Located in Mt. Pleasant, South Carolina, Boone Hall Plantation & Gardens is one of the oldest working plantations in the United States. Every year, thousands of visitors explore Boone Hall’s rich history that dates back to 1681. Photo: spiritofamerica/Fotolia



In 1681, Theophilus Patey gave his 470 acres of land as a wedding gift to his daughter Elizabeth and her husband Major John Boone. Although it’s uncertain when a house was officially built on the land, Patey’s gift to the newlyweds is when his acreage was named Boone Hall. Major John Boone was a prominent member of South Carolina society, as he was one of the first people to settle in that area. After Boone’s death, Boone Hall was divided among Elizabeth and their five children. Elizabeth and John’s oldest son, Thomas, primarily oversaw Boone Hall.

From Thomas’ ownership until 1811, the ownership of Boone Hall remained within the family. But, sometime in the early 1800s, Henry and John Horlbeck purchased Boone Hall from the Boone family. The Horlbeck brothers were known as primary brick builders in the Charleston area. Thus, they used Boone Hall as a brick plantation in which around 85 slaves produced more than 4,000,000 bricks annually. Until the early 1900s, the Horlbeck brothers continued to expand the plantation by building the Avenue of Oaks, plantation house, and pecan trees.

In 1935, Canadian Thomas Stone purchased Boone Hall Plantation. With the intent to make a more luxurious and elegant home, Thomas and his wife Alexandra rebuilt the original house. To expand on the Horlbeck brothers’ developments within the pecan industry, the Stones dedicated approximately 200 acres to pecan farming. In order to gain electric power more efficiently, the Stones even built their own electrical plant near the local rivers.

In 1940, prince Dimitri Jorjadze from Georgia and his wife Audrey purchased Boone Hall. During Jorjadze’s ownership, the plantation was primarily used as a horse stable and racing ground. One of the horses Jorjadze took care of and raced was Princequillo. During the early 1940s, Princequillo was known as the United States’ fastest distance horse runner. In 1945, Dr. Henry Deas purchased the plantation. Ten years later, Deas sold Boone Hall to the McRaes. Harris M. and Nancy McRae devoted a portion of the land to peach farming, and opted to allow the public to tour the plantation only one year after they purchased it. Boone Hall Plantation & Gardens, South Carolina - Photo: Jill Lang/Fotolia



Boone Hall Plantation has an array of historical attractions including the house and slave cabins. Although we can describe the details of each attraction, you should stop by Boone Hall and see why it was named the number one plantation in Charleston by USA Today!

The Gullah Theater is an entertaining, yet educational enriching, experience in which visitors have the opportunity to learn about the history and culture of African slaves, Boone Hall, and South Carolina.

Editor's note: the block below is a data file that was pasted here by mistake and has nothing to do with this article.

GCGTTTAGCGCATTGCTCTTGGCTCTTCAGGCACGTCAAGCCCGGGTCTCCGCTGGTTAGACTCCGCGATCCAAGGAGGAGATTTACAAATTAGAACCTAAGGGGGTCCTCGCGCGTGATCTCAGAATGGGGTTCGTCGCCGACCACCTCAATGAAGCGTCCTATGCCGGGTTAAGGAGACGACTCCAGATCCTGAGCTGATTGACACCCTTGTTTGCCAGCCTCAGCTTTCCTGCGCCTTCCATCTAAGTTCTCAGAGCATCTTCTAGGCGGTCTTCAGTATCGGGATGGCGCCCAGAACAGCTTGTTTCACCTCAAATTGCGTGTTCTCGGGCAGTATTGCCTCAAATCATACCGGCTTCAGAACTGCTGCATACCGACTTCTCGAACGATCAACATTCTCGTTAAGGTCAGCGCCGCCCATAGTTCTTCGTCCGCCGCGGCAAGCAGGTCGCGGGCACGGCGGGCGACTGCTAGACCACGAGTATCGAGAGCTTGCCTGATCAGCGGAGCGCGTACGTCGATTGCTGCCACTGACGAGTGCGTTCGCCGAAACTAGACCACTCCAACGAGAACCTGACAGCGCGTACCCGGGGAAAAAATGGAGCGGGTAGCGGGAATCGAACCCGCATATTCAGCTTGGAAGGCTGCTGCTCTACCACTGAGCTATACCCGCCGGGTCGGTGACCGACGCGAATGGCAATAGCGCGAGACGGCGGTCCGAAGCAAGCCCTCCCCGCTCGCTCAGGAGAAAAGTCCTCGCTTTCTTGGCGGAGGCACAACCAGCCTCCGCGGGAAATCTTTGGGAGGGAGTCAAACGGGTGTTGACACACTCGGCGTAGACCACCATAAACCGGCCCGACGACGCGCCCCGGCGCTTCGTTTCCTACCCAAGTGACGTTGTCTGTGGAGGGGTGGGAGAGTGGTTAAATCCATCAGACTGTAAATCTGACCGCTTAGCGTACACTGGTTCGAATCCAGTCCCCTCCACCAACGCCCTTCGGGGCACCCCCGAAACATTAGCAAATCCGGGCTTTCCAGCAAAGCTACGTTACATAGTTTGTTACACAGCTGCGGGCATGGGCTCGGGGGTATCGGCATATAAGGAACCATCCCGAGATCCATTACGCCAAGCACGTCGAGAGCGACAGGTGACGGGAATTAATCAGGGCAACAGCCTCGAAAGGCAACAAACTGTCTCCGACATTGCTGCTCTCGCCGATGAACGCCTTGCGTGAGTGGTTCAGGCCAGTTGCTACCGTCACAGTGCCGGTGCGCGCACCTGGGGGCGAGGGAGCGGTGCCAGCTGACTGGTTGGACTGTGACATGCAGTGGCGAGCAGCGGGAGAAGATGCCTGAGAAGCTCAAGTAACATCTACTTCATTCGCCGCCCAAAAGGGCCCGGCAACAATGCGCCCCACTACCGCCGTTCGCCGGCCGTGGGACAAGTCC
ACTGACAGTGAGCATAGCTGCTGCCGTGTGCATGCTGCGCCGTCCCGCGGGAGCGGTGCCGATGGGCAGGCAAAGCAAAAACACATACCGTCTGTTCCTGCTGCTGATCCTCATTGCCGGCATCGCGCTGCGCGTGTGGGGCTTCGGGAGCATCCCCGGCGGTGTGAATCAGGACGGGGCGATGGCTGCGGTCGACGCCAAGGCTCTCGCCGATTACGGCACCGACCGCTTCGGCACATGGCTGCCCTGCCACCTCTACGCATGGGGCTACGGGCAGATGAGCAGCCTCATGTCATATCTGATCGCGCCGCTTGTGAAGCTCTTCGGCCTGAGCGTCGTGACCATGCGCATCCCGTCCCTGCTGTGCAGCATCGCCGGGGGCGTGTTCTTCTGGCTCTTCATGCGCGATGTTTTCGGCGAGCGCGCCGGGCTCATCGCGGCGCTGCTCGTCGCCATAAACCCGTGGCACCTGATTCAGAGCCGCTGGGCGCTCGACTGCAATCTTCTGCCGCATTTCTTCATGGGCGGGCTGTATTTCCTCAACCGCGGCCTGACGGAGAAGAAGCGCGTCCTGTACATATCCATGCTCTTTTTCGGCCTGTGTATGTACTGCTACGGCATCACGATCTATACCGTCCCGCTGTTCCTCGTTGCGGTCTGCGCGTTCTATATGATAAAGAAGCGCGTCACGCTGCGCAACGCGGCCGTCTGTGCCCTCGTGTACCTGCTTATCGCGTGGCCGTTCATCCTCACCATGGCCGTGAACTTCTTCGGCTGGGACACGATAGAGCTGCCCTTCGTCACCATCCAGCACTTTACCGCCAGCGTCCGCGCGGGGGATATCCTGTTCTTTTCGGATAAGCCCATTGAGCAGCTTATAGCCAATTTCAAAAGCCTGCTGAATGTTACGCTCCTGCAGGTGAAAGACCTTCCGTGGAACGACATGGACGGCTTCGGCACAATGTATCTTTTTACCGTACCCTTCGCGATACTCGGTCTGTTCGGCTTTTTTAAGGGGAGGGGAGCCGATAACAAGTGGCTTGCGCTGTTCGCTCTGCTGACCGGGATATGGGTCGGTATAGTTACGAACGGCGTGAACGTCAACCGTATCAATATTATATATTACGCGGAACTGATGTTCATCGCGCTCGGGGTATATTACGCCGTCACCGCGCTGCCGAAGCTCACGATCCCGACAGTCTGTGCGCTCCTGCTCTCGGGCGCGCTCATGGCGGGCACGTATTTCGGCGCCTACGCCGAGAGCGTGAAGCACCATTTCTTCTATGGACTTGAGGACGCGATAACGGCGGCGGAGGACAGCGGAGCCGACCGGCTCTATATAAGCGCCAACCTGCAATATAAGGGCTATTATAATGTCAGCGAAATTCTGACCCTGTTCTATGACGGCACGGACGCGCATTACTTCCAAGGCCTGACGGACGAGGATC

The Mansion is the house that Thomas Stone and his wife built during the 1930s. Throughout the Mansion, visitors will be able to explore Georgian architecture and transport themselves back in time to Boone Hall’s origins in 1681. It’s important to note that in order to view the mansion, visitors are required to participate in a guided tour.

Plantation Coach is an opportunity for visitors to view the entire plantation. Plantation Coach is a motorized tour in which visitors travel across the whole property, which is 738 acres large. Throughout the ride, visitors will learn an immense amount of geographical, cultural, and historical information about Boone Hall and the people who worked and lived there.

Black History in America is located among eight of the slave cabins and features the history of African Americans.

Slave Street and History is a presentation in which visitors learn about the daily lives, culture, and history of the slaves that lived and worked at Boone Hall.

Garden allows visitors to explore all of the horticultural features of the front lawn at Boone Hall. Like many other attractions, visitors are required to participate in a guided tour.

Butterfly Pavilion is located near the gardens and allows visitors to immerse themselves within a variety of butterflies. Boone Hall Plantation & Gardens, South Carolina - Photo: thierry/Fotolia

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»Educational Opportunities

Educational Opportunities

Boone Hall offers a variety of educational opportunities. While exploring any of the attractions at Boone Hall is an educational opportunity in itself, Boone Hall offers more intensive and explorative programs, such a specialized tours, classes, and workshops.

For more information about any of the educational opportunities at Boone Hall, check out the plantation’s official website, or contact them during their hours of operation.

Back to: South Carolina Address: 1235 Long Point Rd, Mt Pleasant, SC 29464, Phone: 843-884-4371 Boone Hall Plantation & Gardens, South Carolina - Photo: lukas555/Fotolia

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Boone Hall Plantation & Gardens, South Carolina

  • History, Photo: Courtesy of Jill Lang - Fotolia.com
  • Attractions, Photo: Courtesy of thierry - Fotolia.com
  • Educational Opportunities, Photo: Courtesy of lukas555 - Fotolia.com
  • Cover Photo: Courtesy of spiritofamerica - Fotolia.com